Is it a flagrant foul?

The Boston Celtics tweeted this out on Sunday.

The NBA was quick to let people know that this is just something under consideration — there has been no change in the rules. This may well be where the league is headed, but it’s not there yet.

The NBA defines a flagrant foul as “unnecessary contact committed by a player against an opponent.” To me, leaping on a player’s back like that qualifies. (A flagrant two foul is “unnecessary and excessive contact” and leads to an ejection; this is not that.)

Jared Dudley — one of the more vocal players on union issues — added a good point.

Consider this part of the coming changes on the intentional fouling rules period. But this one tweak could come much faster.

NBA: Foul on Cavaliers that sparked Celtics’ comeback called in error

Cleveland Cavaliers' J.R. Smith makes a move on Boston Celtics' Evan Turner (11) during the third quarter of a NBA basketball game in Boston Tuesday, Dec. 15, 2015. (AP Photo/Winslow Townson)
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The Cavaliers were in great shape against the Celtics on Friday, leading by four points with seven seconds left.

Then, it all went so wrong for Cleveland.

J.R. Smith was called for fouling Evan Turner on a made layup, cutting the margin to two points. Turner missed the free throw, but the ball went out of bounds off the Cavs. Then, Avery Bradley made a buzzer-beating 3-pointer to give Boston the win.

Rewind, though, and an incorrect call drove the sequence, according to the NBA.

Smith shouldn’t have been called for fouling Turner, per the Last Two Minute Report:

Smith (CLE) makes incidental contact with Turner’s (BOS) body as he attempts the layup.

If this were officiated correctly, the Cavs would’ve had the ball and a two-point lead with 5.9 seconds left. That’s not a lock to win – they’d still have to inbound the ball and make their free throws – but it’s close.

Cleveland is definitely entitled to feel the refs wronged them out of a victory.

Report: Kevin Durant has “done his due diligence on the Bay Area”

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Kevin Durant has not made up his mind about what he will do as a free agent this summer. Until his playoff run ends, whenever that may be for the Thunder, his focus will be on bringing a title to Oklahoma City.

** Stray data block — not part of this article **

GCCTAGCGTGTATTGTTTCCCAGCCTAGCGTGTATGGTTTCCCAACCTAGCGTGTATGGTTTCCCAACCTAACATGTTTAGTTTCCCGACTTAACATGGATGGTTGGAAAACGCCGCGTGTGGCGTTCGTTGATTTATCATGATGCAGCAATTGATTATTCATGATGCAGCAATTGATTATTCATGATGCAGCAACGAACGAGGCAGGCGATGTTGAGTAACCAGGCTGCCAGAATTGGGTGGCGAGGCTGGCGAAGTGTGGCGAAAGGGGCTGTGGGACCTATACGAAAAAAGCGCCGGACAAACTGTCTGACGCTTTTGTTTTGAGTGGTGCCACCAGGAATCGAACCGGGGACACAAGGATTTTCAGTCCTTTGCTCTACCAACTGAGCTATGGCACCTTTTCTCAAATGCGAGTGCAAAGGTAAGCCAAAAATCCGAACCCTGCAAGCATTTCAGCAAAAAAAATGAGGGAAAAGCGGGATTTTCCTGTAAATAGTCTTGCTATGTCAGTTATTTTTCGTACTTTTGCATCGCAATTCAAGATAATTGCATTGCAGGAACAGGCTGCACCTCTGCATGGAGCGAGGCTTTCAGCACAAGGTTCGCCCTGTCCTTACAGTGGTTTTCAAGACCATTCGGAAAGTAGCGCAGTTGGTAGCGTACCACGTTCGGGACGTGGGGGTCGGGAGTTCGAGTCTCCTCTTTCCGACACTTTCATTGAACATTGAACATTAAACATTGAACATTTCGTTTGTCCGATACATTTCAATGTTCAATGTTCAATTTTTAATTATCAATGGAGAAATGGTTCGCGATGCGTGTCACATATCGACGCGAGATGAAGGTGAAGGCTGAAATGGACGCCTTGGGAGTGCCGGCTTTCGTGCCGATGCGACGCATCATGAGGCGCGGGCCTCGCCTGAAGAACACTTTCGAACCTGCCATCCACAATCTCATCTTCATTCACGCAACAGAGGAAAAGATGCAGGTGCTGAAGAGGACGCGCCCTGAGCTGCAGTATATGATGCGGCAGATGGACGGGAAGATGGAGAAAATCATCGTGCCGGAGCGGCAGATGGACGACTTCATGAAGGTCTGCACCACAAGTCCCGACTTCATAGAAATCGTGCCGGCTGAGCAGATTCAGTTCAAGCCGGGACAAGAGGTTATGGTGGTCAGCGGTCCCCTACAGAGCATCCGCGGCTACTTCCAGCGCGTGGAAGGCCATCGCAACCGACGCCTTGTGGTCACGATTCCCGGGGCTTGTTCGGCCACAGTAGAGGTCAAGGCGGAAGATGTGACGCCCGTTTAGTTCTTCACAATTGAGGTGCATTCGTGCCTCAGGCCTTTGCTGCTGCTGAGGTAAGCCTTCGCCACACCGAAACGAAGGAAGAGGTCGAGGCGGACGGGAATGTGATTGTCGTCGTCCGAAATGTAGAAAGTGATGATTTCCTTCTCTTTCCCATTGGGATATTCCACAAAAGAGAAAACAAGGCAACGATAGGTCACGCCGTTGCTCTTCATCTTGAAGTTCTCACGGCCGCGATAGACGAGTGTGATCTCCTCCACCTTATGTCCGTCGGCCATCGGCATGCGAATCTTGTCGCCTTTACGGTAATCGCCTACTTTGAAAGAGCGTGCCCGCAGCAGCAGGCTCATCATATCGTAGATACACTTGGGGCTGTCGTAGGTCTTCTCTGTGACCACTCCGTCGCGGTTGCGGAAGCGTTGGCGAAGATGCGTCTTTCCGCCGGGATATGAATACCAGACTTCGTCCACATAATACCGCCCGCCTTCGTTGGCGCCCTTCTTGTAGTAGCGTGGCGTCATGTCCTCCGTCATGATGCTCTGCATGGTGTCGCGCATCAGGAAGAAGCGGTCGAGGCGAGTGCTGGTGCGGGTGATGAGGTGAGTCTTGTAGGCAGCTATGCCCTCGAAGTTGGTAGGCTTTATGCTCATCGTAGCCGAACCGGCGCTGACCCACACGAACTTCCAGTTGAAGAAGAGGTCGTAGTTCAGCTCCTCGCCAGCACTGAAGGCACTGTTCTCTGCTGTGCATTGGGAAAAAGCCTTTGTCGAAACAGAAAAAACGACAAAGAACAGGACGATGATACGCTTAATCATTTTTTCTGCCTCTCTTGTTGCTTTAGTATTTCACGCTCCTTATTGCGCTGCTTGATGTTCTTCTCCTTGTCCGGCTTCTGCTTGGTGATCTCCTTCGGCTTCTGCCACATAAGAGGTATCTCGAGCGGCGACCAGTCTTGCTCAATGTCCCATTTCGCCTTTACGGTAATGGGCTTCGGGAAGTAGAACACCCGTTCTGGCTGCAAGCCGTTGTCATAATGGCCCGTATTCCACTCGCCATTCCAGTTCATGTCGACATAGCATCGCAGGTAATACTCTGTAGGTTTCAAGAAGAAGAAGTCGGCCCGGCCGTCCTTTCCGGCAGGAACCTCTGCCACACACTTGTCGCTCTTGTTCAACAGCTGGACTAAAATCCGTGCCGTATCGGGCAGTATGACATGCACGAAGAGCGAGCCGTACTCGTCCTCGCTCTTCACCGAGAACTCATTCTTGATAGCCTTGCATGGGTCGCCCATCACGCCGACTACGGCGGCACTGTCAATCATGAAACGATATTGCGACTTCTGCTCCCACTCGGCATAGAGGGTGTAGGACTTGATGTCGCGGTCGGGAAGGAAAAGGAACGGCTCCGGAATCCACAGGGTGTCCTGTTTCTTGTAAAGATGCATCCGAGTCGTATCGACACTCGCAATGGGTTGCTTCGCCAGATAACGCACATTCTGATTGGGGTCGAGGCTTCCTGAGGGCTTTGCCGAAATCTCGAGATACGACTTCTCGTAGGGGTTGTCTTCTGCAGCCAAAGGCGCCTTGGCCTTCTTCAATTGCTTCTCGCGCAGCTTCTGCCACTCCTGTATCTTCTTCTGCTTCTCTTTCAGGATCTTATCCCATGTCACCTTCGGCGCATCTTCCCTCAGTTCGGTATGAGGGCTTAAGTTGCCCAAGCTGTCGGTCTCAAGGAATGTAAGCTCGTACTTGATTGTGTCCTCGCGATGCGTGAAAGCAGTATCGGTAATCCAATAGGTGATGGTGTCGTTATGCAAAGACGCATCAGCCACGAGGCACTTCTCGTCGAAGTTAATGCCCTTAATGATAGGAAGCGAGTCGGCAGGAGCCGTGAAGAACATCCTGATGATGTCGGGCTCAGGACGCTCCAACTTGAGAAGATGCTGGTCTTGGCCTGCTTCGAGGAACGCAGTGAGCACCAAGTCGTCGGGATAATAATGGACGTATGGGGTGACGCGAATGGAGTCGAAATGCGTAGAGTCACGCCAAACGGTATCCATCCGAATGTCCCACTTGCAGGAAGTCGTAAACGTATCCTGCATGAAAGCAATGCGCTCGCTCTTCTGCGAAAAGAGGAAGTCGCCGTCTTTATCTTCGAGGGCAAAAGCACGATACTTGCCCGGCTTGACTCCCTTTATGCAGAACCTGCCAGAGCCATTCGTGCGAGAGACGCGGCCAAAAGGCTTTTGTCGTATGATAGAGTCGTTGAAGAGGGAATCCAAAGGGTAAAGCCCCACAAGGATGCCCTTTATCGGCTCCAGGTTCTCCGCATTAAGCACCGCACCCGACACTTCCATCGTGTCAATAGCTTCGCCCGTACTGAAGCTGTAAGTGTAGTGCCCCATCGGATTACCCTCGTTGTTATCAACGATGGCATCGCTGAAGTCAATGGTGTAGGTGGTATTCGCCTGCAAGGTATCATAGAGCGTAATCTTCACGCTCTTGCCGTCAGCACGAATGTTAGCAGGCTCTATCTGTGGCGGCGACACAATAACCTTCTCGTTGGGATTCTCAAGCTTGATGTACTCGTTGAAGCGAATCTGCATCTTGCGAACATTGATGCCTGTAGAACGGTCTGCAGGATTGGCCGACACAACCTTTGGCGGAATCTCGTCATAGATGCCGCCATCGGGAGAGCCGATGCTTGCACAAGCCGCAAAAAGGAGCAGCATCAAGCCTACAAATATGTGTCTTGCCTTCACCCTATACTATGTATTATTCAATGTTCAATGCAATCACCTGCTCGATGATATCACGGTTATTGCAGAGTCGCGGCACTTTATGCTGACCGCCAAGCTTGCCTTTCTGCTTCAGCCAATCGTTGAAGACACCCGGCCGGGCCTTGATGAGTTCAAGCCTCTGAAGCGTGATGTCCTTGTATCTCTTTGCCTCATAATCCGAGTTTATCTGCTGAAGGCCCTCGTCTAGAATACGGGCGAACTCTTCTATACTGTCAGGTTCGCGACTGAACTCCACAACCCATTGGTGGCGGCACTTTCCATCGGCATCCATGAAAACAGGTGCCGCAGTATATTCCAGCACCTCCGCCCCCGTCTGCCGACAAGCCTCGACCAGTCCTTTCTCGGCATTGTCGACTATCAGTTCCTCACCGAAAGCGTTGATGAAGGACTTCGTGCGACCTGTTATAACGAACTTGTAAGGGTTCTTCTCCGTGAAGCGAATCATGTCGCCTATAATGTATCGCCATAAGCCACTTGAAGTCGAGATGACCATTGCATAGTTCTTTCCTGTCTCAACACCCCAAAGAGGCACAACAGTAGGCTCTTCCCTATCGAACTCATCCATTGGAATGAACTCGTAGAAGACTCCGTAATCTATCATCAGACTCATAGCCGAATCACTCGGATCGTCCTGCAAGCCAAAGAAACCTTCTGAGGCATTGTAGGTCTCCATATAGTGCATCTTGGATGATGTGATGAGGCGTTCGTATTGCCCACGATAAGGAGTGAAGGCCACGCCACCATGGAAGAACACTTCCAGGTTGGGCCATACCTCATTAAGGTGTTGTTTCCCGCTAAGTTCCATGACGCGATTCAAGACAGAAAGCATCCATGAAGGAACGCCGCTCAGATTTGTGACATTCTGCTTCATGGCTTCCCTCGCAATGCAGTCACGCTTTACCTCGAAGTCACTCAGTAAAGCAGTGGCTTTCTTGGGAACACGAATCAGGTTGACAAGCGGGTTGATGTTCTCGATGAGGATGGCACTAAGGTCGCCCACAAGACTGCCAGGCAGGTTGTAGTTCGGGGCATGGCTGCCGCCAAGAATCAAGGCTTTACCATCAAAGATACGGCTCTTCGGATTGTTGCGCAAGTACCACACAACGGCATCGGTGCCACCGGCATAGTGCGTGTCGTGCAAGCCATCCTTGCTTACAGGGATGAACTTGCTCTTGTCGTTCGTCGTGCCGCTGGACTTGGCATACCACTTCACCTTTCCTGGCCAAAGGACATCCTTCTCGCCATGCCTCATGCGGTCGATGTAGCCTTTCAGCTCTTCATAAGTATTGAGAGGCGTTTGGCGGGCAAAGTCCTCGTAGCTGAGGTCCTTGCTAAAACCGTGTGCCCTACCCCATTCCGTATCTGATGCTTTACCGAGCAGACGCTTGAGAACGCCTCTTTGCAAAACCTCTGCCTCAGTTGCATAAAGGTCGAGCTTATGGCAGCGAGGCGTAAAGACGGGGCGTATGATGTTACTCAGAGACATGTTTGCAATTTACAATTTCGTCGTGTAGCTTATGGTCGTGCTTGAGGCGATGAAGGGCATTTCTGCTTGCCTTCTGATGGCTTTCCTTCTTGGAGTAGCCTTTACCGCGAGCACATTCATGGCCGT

But even he admits he can’t help but think about free agency a little.

The buzz around the league is Golden State is at the front of the line if Durant decides to leave OKC, and he has done some research, reports Marc Spears of Yahoo Sports.

The Warriors play in front of an intimidating Oracle Arena crowd and are expected to debut a new San Francisco arena in 2019. Durant has quietly done his due diligence on the Bay Area, too, sources told Yahoo Sports.

His people — specifically agent Rich Kleiman and personal manager Charlie Bell — would be stupid not to have done some research on not only Golden State but on every other team he might consider: Houston, Miami, Washington, both teams in Los Angeles, the Knicks, and on down the line. Golden State, playing with Stephen Curry, certainly would have its attractions.

I’m still in the camp that Durant signs a 1+1 deal to stay in Oklahoma City (meaning he can opt out after one more season, in 2017), and it’s all about the cash. While he could get 30 percent of a $90 million cap this summer (about $27 million a season to start), with one more year of service in 2017 Durant could get 35 percent of $108 million ($37.8 million to start). That’s a lot of cash. Plus he gets one more chance at a ring with Russell Westbrook and Serge Ibaka, who both are 2017 free agents.

But you can be sure whatever Durant decides, it will be well researched and thought out. And he’s not going to announce it in a live special on ESPN.